Protecting your super
Let me provide some further context on the Protecting Your Super legislation.
Announced as part of the 2018-19 Budget, the reforms are a significant step in delivering all Australians higher superannuation savings at retirement.
The Government is improving the superannuation regulatory system to protect Australians from the excessive fees, inappropriate insurance premiums and the inefficiencies which result from inadvertently holding multiple accounts.
We have introduced legislation that will:
- empower the ATO to proactively reunite people's unclaimed, or low and inactive accounts with their active superannuation accounts where possible
- cap certain fees for low balance accounts
- ban exit fees on all accounts, and
- require insurance be provided on an opt-in basis only for members with low balances (below $6,000), inactive accounts (without a contribution for 13 months or longer) and new members who are under 25.
Let me give you a practical example; take someone like Rachel. She starts out her working life with a part-time job and ends up working four jobs over her career accruing four super accounts.
She pays fees and insurance premiums on each, eroding her inactive accounts, meaning her balance at retirement would be $397,000.
With the Protecting your super measures in place, Rachel would potentially have a retirement balance of $454,000 - a difference of $57,000.4
Now, that is confronting. And there's lots of Rachel's out there - it adds up quickly.
For example, taking a broader view, in the first year alone, our reforms are estimated to:
- save 7.2 million people more than half a billion dollars in fees
- reunite approximately $6 billion of unclaimed or inactive, low-balance super with the active accounts of around 3 million individuals, and
- provide around 5 million people with the opportunity to choose whether they want insurance cover through their super, potentially saving up to $3 billion in premiums that Australians don't actually want to pay.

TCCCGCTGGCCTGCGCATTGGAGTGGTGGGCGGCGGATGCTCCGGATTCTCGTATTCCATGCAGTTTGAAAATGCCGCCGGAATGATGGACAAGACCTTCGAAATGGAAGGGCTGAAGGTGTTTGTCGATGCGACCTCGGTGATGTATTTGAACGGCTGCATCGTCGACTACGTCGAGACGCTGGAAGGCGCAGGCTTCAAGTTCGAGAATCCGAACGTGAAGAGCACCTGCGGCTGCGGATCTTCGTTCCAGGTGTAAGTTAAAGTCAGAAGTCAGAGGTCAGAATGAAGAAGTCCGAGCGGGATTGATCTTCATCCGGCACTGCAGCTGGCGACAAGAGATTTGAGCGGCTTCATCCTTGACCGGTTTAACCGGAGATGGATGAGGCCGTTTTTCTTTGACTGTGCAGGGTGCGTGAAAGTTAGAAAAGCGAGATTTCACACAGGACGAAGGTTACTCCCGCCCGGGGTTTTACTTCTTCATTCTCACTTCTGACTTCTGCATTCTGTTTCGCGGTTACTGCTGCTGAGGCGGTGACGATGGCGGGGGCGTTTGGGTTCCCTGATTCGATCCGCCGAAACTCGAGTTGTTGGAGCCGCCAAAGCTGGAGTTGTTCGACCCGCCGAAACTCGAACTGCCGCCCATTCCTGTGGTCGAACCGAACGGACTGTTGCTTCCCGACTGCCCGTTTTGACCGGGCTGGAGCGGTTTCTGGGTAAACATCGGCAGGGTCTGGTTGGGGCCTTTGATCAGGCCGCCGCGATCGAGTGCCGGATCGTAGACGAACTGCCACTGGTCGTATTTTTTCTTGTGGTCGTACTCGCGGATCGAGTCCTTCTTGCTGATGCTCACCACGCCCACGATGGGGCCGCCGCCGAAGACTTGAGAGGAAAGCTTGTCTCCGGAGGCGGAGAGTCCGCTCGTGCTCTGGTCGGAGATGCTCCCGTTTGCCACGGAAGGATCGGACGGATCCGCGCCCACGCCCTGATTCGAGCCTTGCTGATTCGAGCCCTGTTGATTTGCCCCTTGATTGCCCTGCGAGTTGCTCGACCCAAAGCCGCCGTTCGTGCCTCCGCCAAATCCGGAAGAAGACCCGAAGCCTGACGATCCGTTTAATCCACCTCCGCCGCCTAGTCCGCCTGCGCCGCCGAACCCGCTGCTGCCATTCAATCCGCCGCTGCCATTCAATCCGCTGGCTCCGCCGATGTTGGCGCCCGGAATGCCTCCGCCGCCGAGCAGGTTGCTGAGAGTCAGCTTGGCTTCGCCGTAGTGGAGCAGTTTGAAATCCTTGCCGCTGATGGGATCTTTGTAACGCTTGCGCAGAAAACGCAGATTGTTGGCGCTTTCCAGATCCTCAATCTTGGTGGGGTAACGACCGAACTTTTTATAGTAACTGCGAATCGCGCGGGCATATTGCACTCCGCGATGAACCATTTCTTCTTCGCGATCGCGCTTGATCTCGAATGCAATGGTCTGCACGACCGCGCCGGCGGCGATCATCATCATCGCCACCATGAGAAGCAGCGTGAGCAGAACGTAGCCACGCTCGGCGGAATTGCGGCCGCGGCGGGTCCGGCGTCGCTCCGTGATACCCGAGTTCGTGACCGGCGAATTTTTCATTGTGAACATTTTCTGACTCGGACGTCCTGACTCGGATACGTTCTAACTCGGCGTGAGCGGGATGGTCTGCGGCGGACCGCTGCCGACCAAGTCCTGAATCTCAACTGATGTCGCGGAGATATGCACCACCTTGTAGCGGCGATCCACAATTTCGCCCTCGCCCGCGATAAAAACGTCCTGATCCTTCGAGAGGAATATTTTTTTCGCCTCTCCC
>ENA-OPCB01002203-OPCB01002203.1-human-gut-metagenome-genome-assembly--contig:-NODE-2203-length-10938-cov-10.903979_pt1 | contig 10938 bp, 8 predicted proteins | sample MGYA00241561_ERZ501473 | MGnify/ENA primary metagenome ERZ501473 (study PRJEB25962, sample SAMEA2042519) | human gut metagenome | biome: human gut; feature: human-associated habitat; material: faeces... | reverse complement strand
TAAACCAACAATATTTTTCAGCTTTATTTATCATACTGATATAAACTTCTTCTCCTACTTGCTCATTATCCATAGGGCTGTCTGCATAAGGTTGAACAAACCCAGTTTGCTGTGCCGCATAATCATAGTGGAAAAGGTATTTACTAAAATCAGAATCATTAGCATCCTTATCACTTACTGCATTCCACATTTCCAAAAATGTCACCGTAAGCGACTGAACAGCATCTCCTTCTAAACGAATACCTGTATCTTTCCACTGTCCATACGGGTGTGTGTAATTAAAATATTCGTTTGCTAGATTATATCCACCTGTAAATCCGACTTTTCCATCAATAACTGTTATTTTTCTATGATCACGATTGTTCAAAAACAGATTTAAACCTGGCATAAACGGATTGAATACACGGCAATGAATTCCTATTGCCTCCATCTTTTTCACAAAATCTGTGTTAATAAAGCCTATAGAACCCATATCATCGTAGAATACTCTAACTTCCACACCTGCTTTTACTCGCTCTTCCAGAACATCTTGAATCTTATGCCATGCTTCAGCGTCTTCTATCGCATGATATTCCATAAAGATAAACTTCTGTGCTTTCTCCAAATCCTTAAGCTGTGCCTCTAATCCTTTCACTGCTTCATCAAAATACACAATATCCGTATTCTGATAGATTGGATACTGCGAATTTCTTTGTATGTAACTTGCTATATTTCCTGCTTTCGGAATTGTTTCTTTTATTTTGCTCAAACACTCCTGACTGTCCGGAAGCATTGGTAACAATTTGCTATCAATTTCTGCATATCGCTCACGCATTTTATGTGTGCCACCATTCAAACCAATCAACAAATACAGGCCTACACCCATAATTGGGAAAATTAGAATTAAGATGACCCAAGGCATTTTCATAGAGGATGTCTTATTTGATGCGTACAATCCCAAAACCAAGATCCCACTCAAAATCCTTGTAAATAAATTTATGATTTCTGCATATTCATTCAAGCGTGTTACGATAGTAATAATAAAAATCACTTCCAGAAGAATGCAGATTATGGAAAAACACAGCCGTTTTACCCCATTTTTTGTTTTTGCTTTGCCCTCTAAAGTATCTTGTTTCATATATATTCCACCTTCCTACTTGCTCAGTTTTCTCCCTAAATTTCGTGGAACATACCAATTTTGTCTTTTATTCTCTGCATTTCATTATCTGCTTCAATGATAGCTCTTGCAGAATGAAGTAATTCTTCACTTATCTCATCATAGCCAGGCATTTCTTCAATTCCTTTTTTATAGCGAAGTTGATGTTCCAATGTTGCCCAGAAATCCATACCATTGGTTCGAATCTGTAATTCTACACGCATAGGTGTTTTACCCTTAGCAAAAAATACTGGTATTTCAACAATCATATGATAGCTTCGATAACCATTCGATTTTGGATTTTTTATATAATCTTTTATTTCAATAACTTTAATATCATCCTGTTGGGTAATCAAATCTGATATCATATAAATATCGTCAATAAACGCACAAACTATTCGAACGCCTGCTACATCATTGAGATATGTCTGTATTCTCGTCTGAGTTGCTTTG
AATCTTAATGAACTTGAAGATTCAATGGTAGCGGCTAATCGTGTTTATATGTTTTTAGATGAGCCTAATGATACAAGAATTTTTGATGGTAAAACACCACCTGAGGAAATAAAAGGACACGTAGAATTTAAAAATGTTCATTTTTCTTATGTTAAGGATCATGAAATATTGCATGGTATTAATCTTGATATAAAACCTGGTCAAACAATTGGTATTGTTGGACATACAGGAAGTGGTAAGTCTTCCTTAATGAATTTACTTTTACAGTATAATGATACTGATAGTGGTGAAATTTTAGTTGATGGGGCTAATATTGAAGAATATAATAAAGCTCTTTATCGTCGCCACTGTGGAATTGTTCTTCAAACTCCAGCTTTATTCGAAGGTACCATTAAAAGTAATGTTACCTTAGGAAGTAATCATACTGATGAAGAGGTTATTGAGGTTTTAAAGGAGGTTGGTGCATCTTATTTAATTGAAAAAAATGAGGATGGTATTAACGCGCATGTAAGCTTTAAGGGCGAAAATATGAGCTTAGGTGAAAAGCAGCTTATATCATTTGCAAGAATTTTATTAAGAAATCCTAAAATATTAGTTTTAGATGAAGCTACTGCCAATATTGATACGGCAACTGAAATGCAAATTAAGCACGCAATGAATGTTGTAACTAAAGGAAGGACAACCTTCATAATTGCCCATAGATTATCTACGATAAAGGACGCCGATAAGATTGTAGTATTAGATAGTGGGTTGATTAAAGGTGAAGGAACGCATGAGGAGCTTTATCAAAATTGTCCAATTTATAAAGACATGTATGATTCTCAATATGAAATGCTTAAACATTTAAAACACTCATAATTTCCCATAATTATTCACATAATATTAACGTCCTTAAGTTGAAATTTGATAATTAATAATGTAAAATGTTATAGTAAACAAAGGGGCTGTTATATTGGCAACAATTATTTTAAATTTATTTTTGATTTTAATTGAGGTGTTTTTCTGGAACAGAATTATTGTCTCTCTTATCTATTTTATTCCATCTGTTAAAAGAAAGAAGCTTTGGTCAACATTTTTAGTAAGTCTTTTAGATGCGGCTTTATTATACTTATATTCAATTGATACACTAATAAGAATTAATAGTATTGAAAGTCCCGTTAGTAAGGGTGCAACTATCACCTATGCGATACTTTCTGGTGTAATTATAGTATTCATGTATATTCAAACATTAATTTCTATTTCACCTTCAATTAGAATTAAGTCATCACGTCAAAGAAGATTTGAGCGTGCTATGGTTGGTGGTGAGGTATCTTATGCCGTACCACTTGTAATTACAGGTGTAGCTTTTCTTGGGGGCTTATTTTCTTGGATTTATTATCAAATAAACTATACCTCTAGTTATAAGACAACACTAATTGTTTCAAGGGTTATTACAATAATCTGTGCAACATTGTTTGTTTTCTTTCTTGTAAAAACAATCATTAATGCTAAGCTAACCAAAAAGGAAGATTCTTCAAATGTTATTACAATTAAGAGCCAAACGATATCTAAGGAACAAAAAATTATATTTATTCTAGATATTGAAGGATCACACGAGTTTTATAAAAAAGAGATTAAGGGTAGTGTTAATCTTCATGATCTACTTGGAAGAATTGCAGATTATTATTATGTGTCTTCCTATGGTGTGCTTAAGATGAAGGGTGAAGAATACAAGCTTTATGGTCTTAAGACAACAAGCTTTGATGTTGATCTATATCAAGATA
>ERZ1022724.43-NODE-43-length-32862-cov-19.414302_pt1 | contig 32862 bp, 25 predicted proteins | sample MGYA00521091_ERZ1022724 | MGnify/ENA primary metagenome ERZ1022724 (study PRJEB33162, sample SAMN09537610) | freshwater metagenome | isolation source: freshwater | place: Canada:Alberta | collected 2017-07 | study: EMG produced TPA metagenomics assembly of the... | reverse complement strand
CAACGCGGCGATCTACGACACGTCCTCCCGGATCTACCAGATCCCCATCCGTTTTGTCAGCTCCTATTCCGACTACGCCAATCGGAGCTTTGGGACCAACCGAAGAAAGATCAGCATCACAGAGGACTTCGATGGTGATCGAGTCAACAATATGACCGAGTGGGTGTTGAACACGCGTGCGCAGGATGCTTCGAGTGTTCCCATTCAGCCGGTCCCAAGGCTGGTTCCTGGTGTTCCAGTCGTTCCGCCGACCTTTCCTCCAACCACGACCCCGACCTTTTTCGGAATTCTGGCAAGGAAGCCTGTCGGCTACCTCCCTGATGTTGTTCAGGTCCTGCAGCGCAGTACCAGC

Another important set of reforms I want to update you on is the Member Outcomes Package.
Just over a year ago, the Government introduced legislation to give Australians more power over their superannuation and strengthen the prudential framework to deliver a more transparent and accountable compulsory retirement savings system.
The package includes measures that will, among other things:
- improve the quality of default superannuation products
- require higher levels of transparency
- introduce stronger prudential supervision requirements
- ensure employees can choose their fund, rather then being compelled to pay into a fund chosen by their employer and
- improve the governance arrangements for trustee boards.
The Member Outcomes Package also imposes civil and criminal penalties on superannuation directors who fail to execute their responsibilities to act in the best interests of members, or who use their position to further their own interests to the detriment of members.
Under the Package, APRA will be able to intervene at an earlier stage to address prudential concerns and ensure that trustees act to protect the interests of their members.
This means that they will be able to take action at an early stage - before members' superannuation savings are lost.
The package also introduces a minimum independence standard for superannuation trustee boards to strengthen the oversight and conflict management of funds.
These reforms will help to ensure that our superannuation system is underpinned by greater accountability and transparency across all superannuation funds whether they are industry, corporate or retail funds, with a strong prudential regulator.
The reforms are member-focused, apply equally to all APRA-regulated funds, and will make every superannuation fund in the country more accountable for how they manage members' money.
Superannuation Guarantee (SG) compliance
At the same time, if Australians are to continue to have confidence in the integrity of the superannuation system, we have to make sure the manded minimum superannuation contribution is being paid for all workers.
That is why the Government has introduced targeted measures to improve compliance with the Superannuation Guarantee (SG).
For example, we are moving to close a legal loophole used by some employers to short-change employees who make salary-sacrifice contributions to their superannuation.
We are also giving the ATO near real-time visibility of how much SG employees are owed and the contributions their superannuation funds actually receive.
This will allow the ATO to detect non-payment early, and be more proactive in enforcing SG compliance.